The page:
For most property managers, doing more with a smaller budget is one of the greatest challenges in their position. Shrinking budgets often inspire a delay in general maintenance of the property. System upgrades and repairs to apartments aren’t cheap, and skipping out on routine maintenance is indeed tempting. Scott Safadi of Cal Bay Property Management understands the allure of delaying or even indefinitely postponing maintenance until more funding becomes available.
Unfortunately, deferred maintenance comes with a cost. Too often, repairs become replacements. Consider a broken door knob that needs repaired. When a fix is not in the budget, it is tempting to leave the door knob as is until next month. After all, the door still works, folks will just have to be gentle with the knob until it can be repaired properly.
The reality? That door knob will still be used daily. Chances are good that the door knob will become even more broken and perhaps even require replacement rather than a simple repair. Replacing a broken door knob, window or lock is much more expensive than your average repair might have cost. Staff productivity will also take a hit, as replacing such items will likely take longer than it would take to repair instead.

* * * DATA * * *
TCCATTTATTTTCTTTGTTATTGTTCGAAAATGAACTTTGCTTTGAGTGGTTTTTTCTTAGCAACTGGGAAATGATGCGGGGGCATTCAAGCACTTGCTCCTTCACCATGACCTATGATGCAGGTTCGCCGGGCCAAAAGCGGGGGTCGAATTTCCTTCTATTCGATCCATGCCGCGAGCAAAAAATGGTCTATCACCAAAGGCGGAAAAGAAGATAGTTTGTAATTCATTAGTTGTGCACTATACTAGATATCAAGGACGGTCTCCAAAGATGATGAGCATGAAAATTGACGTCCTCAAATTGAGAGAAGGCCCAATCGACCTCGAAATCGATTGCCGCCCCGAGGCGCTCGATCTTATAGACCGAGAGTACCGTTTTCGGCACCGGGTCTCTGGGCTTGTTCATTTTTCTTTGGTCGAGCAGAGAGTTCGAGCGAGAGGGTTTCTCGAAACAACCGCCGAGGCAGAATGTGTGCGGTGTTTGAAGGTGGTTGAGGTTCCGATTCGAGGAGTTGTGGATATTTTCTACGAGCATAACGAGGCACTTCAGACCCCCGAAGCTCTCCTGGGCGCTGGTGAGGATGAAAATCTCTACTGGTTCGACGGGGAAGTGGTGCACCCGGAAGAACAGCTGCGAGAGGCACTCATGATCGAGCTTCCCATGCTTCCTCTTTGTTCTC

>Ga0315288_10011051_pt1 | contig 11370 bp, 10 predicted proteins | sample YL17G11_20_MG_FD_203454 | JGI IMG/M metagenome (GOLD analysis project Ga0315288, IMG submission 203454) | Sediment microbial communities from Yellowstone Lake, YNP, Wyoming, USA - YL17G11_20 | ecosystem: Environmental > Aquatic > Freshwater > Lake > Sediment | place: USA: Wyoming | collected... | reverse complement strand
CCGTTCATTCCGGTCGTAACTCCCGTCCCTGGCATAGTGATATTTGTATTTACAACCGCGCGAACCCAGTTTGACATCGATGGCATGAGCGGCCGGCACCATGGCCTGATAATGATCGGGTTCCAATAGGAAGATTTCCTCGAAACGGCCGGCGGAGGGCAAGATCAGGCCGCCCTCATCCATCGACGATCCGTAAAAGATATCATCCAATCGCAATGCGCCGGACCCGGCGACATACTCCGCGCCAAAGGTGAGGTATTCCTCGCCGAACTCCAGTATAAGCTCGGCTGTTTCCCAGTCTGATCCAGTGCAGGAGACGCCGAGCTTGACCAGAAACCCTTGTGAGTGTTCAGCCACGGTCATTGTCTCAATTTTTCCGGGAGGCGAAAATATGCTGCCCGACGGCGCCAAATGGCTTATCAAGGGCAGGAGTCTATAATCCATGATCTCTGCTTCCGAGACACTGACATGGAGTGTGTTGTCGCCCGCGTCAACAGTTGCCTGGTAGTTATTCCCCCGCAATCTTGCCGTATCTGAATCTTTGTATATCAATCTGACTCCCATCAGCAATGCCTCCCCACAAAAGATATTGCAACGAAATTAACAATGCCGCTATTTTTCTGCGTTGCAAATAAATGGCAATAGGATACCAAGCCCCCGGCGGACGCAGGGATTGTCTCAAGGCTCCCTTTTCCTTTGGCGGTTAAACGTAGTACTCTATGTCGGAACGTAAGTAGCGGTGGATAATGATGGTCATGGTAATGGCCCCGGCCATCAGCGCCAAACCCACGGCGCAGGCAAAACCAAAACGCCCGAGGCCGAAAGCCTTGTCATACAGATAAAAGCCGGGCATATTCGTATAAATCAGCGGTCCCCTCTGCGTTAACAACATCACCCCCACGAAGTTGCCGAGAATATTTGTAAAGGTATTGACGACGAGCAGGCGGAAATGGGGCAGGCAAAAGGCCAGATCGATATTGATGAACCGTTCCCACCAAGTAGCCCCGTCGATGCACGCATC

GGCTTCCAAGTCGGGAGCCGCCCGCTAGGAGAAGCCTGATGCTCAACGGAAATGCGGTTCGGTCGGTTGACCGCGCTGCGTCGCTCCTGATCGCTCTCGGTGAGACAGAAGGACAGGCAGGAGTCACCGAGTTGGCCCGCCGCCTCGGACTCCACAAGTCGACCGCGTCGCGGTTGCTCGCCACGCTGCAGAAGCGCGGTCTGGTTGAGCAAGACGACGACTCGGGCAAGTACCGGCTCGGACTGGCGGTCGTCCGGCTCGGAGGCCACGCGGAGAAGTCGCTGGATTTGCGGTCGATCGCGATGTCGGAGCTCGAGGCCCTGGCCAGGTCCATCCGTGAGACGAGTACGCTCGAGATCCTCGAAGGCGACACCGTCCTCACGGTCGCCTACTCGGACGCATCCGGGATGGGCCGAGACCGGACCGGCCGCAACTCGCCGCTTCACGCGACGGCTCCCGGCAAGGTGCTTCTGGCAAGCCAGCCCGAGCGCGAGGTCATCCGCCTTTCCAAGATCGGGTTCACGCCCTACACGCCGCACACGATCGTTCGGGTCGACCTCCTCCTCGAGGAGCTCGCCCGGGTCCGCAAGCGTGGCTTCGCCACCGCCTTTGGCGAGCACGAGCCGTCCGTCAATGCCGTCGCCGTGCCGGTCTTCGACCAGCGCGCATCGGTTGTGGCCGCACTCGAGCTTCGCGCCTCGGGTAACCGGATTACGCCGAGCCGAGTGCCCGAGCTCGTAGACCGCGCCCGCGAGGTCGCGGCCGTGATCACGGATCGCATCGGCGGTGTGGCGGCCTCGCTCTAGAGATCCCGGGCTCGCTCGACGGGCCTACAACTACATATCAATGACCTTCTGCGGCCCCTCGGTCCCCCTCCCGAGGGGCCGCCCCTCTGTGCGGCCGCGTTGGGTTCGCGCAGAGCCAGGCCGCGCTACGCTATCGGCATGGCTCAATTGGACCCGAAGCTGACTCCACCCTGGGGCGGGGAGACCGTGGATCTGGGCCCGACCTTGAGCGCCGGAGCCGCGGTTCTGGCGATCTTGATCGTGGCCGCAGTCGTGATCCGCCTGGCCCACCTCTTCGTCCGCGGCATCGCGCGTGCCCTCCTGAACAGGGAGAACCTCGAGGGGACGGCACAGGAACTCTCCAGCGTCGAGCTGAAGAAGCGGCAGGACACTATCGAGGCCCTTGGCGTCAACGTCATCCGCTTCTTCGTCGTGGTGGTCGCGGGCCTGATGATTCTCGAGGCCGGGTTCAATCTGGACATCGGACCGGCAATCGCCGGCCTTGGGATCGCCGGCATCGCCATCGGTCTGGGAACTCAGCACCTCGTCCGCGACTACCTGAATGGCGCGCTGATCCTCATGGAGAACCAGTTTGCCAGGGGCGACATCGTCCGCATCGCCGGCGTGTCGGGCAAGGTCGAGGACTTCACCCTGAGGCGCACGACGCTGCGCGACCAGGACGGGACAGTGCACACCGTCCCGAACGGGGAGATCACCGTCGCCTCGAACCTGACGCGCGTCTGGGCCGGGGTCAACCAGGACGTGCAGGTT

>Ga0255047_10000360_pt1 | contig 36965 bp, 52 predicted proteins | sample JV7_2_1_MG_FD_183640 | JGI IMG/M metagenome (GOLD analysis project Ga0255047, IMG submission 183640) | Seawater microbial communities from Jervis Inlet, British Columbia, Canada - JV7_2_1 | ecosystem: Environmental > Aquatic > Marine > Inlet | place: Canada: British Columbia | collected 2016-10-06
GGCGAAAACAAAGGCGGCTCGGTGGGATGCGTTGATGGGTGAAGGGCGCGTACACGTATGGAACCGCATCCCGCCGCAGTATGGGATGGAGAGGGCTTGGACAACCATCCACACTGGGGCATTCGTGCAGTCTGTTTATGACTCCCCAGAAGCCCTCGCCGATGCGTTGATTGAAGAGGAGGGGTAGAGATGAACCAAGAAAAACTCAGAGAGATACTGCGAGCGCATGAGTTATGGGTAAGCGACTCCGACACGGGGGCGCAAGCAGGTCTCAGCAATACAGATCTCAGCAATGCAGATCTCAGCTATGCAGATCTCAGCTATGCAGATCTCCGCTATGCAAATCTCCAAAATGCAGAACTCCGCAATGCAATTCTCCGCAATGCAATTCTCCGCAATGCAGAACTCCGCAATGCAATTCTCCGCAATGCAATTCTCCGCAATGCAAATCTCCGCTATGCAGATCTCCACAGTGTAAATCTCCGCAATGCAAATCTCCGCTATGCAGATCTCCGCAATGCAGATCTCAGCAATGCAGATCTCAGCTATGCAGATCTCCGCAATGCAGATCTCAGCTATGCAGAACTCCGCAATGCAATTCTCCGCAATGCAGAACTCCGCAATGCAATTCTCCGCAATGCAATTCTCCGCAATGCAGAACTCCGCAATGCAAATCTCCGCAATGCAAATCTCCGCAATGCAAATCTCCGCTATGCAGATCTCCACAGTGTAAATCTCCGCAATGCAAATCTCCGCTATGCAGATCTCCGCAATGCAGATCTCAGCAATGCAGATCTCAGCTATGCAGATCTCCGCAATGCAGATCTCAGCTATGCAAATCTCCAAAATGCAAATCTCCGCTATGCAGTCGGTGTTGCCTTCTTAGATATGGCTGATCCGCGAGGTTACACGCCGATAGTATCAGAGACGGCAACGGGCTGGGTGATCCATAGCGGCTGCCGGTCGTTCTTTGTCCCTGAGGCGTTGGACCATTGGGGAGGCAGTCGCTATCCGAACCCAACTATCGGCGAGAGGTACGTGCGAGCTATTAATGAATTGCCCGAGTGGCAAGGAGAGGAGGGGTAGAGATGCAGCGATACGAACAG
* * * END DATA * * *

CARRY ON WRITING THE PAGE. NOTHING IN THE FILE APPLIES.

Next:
When repair projects are put on hold, the cost of deferred maintenance can multiply to extreme costs. That’s why preventative maintenance is so critically important for successful property managers. Prevention can save time and money and helps property managers avoid replacing costly materials. When planned in advance, preventative maintenance is the most affordable and least disruptive form of care for an apartment complex possible.
Just how much of your budget should you allocate for preventative maintenance? Experts say between two and six percent of your annual operating budget should allow for routine maintenance. Periodic assessments of a building’s condition can help inform maintenance budgets and decisions. Take a look at the mechanical and electrical equipment as well as interior structures, finishes and the building’s shell.
Of course, most property managers would rather invest in preventative maintenance, but budget cuts are often the catalyst for deferred repairs. In order to convince stakeholders that the budget should be increased a little, remind them about the increased risk of liability associated with delayed repairs.
Showing the financial ramifications of delayed repairs can also bolster your argument. Work up a comparison of the costs of preventative maintenance versus deferred maintenance and have an honest conversation about expected outcomes for each. The reality is that the faster a repair is taken care of, the better.
– Scott Safadi, Cal Bay Property Management